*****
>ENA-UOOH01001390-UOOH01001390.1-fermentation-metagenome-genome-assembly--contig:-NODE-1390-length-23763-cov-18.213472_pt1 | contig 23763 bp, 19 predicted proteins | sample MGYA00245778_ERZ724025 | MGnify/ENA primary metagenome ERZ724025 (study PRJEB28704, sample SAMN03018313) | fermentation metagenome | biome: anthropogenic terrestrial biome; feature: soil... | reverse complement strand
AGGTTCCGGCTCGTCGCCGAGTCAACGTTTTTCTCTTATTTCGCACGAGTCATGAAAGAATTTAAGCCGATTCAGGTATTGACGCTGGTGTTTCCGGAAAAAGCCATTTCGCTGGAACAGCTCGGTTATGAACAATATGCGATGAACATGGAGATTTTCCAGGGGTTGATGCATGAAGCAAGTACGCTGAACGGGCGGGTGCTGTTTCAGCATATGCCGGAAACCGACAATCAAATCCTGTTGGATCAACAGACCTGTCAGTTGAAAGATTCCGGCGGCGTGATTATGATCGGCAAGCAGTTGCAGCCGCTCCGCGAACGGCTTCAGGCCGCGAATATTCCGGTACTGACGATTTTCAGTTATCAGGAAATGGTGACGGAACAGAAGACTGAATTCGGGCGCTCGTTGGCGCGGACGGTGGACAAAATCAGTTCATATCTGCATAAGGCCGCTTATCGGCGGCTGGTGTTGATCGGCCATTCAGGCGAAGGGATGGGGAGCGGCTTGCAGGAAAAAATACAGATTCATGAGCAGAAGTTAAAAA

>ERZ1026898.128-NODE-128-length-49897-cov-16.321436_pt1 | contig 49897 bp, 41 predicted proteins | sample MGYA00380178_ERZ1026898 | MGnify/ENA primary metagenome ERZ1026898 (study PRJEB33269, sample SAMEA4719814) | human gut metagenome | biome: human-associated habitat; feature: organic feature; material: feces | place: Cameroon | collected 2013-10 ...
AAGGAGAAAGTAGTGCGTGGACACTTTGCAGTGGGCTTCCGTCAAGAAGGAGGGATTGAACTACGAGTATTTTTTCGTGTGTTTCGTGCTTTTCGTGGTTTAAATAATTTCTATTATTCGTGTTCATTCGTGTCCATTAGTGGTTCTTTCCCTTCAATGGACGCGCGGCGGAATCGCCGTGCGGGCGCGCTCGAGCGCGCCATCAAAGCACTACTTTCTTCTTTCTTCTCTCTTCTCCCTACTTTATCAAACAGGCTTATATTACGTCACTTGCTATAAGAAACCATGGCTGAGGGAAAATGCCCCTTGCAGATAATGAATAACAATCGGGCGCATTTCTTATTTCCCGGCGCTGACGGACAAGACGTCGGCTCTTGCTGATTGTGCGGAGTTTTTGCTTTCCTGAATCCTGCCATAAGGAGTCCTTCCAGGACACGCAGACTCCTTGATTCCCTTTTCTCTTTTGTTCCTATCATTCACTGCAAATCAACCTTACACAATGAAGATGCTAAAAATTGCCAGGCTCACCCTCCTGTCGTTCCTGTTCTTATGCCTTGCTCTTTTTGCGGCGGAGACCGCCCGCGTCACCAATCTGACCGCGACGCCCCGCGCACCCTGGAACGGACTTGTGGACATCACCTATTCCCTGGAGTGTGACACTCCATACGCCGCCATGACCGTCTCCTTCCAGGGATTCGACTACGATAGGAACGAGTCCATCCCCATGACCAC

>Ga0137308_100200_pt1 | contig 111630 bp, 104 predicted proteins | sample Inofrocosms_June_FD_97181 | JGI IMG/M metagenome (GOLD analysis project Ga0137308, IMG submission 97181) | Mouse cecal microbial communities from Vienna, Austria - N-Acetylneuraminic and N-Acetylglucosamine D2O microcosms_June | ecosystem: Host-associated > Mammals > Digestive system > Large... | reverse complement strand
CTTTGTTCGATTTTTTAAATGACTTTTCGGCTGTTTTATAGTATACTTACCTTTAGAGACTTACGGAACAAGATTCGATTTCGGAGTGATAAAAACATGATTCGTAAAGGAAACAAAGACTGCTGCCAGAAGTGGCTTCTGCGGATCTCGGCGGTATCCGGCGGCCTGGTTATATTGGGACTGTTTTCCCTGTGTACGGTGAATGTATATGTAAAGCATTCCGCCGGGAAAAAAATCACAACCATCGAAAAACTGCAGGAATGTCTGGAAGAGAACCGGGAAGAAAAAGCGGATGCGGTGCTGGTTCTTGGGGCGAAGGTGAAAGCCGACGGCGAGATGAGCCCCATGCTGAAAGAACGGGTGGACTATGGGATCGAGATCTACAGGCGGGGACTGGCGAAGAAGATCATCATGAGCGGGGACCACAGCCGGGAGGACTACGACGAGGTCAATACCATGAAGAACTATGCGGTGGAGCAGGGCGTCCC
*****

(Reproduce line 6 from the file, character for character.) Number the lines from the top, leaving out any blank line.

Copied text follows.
CTTTGTTCGATTTTTTAAATGACTTTTCGGCTGTTTTATAGTATACTTACCTTTAGAGACTTACGGAACAAGATTCGATTTCGGAGTGATAAAAACATGATTCGTAAAGGAAACAAAGACTGCTGCCAGAAGTGGCTTCTGCGGATCTCGGCGGTATCCGGCGGCCTGGTTATATTGGGACTGTTTTCCCTGTGTACGGTGAATGTATATGTAAAGCATTCCGCCGGGAAAAAAATCACAACCATCGAAAAACTGCAGGAATGTCTGGAAGAGAACCGGGAAGAAAAAGCGGATGCGGTGCTGGTTCTTGGGGCGAAGGTGAAAGCCGACGGCGAGATGAGCCCCATGCTGAAAGAACGGGTGGACTATGGGATCGAGATCTACAGGCGGGGACTGGCGAAGAAGATCATCATGAGCGGGGACCACAGCCGGGAGGACTACGACGAGGTCAATACCATGAAGAACTATGCGGTGGAGCAGGGCGTCCC